A Critical Investigation of Proposed Electrostatic Corrections to Quantum Mechanical Volumes: The Importance of Variation and the Irrelevance of Imbalance
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The crystal density of neutral and ionic molecular crystals is remarkably well approximated by the enclosed volume of molecular surfaces, where these surfaces are defined as regions of constant and small electron density. Several workers have proposed that estimates may be improved if one includes quantities extracted from the electrostatic potential on the surface of the molecule. The variation of the potential and the imbalance of positive and negative values have been considered to be of importance. In this study we demonstrate that whereas variation is important for improving crystal density predictions, imbalance is not. We present a density functional theory (DFT) study on a set of 44 neutral molecular crystals. Ten-fold cross-validations were performed on models that incorporate variation, imbalance, and combinations of both. Geometries were optimized using B3LYP and basis sets of type 6-31G(d). Electron densities and electrostatic potentials were computed with B3LYP and M05. Regardless of functional, models that correct for variation yield a relative decrease of 15%–18% in root-mean-square error of prediction (RMSEP). This correction appears to sharpen the error distribution about zero. Models based on imbalance yield no improvement, and we argue that it plays an insignificant role.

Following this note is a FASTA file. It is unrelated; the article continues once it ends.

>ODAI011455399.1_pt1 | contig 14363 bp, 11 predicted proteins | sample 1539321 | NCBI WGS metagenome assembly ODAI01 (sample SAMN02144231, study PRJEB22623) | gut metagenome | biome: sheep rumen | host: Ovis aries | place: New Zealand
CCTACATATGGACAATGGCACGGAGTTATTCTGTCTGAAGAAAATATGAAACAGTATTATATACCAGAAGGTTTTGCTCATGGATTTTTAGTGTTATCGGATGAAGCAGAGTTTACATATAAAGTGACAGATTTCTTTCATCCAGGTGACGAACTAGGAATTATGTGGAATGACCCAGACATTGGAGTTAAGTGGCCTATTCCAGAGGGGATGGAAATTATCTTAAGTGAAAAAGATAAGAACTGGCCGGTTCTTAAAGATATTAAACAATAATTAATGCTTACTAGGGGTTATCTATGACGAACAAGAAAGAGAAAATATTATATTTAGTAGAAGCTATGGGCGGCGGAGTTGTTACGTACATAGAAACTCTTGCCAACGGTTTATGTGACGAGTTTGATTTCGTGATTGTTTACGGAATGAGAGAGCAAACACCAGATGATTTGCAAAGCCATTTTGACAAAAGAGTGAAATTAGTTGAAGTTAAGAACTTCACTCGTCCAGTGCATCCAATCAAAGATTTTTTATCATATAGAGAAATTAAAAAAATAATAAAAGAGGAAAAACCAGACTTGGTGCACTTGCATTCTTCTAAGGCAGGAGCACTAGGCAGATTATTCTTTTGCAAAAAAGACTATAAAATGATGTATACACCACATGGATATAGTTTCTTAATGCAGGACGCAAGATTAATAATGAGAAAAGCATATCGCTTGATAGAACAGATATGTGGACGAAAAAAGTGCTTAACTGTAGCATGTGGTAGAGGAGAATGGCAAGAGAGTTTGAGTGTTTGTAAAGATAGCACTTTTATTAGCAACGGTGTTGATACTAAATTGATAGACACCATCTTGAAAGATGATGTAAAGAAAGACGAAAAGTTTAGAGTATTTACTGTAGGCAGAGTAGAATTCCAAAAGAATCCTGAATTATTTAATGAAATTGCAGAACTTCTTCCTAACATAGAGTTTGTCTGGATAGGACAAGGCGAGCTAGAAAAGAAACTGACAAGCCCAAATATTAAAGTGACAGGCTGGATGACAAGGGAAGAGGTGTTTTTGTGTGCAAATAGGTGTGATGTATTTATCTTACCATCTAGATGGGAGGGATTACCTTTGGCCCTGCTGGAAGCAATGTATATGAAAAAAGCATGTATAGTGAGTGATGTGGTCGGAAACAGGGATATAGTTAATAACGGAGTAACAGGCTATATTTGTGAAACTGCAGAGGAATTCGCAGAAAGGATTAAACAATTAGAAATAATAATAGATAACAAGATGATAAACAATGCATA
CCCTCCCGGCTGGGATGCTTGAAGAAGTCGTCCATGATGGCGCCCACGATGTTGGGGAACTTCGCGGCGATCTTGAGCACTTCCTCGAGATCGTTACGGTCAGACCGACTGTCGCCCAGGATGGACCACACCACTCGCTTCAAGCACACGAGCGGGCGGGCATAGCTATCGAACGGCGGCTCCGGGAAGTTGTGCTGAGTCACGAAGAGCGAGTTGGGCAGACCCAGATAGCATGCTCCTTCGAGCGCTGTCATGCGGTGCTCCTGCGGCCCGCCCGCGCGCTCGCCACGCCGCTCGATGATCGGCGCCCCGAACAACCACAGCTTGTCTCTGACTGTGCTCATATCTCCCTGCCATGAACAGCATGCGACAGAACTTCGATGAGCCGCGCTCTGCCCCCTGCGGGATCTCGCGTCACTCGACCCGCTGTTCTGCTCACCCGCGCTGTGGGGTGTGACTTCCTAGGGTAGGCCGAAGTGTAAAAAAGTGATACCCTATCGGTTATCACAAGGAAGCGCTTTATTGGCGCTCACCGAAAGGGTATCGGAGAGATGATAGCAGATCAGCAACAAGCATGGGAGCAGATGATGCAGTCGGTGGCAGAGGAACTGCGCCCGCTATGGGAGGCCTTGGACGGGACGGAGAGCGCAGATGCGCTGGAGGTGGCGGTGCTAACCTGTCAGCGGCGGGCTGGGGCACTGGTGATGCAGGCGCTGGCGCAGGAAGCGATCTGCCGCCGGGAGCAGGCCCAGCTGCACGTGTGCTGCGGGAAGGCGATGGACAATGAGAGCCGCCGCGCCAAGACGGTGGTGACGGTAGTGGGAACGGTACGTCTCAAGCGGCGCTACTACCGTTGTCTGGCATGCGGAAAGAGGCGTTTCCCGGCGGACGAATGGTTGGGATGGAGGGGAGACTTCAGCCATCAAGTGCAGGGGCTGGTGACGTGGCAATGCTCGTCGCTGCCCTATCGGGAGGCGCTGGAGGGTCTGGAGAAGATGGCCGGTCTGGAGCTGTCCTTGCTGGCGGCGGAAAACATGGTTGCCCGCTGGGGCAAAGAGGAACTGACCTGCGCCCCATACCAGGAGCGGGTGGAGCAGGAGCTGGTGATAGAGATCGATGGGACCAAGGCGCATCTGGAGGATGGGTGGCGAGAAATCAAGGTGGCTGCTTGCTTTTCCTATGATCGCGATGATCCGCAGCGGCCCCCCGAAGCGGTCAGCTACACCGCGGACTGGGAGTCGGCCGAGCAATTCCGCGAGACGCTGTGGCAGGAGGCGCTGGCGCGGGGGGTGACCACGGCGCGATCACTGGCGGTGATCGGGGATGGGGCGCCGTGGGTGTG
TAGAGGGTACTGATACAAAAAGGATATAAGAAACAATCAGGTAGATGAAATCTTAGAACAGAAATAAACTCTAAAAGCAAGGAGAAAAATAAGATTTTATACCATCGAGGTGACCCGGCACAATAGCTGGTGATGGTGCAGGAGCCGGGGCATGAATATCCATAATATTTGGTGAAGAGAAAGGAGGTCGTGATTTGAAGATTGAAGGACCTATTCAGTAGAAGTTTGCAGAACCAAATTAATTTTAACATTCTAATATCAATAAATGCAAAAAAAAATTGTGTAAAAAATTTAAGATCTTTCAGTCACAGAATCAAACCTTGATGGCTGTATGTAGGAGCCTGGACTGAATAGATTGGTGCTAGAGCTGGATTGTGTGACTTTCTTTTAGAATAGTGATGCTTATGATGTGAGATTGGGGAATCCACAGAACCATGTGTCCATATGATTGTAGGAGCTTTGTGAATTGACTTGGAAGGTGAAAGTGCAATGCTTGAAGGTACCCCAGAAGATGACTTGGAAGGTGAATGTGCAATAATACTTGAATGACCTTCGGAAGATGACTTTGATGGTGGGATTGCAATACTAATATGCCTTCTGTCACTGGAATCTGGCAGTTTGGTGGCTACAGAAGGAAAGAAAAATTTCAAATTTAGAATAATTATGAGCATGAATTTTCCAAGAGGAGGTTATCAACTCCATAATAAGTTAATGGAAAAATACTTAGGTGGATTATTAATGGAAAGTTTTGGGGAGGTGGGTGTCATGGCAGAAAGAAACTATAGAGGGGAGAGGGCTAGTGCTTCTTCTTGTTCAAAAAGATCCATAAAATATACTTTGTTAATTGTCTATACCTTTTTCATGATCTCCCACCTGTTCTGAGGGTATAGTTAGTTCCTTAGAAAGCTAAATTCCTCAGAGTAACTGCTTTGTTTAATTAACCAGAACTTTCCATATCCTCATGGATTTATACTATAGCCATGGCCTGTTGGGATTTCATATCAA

Kjønstad, Eirik; Moxnes, John Fredrik; Jensen, Tomas Lunde; Unneberg, Erik. A Critical Investigation of Proposed Electrostatic Corrections to Quantum Mechanical Volumes: The Importance of Variation and the Irrelevance of Imbalance. Molecular Physics 2016 ;Volum 114.(11) s. 1822-1830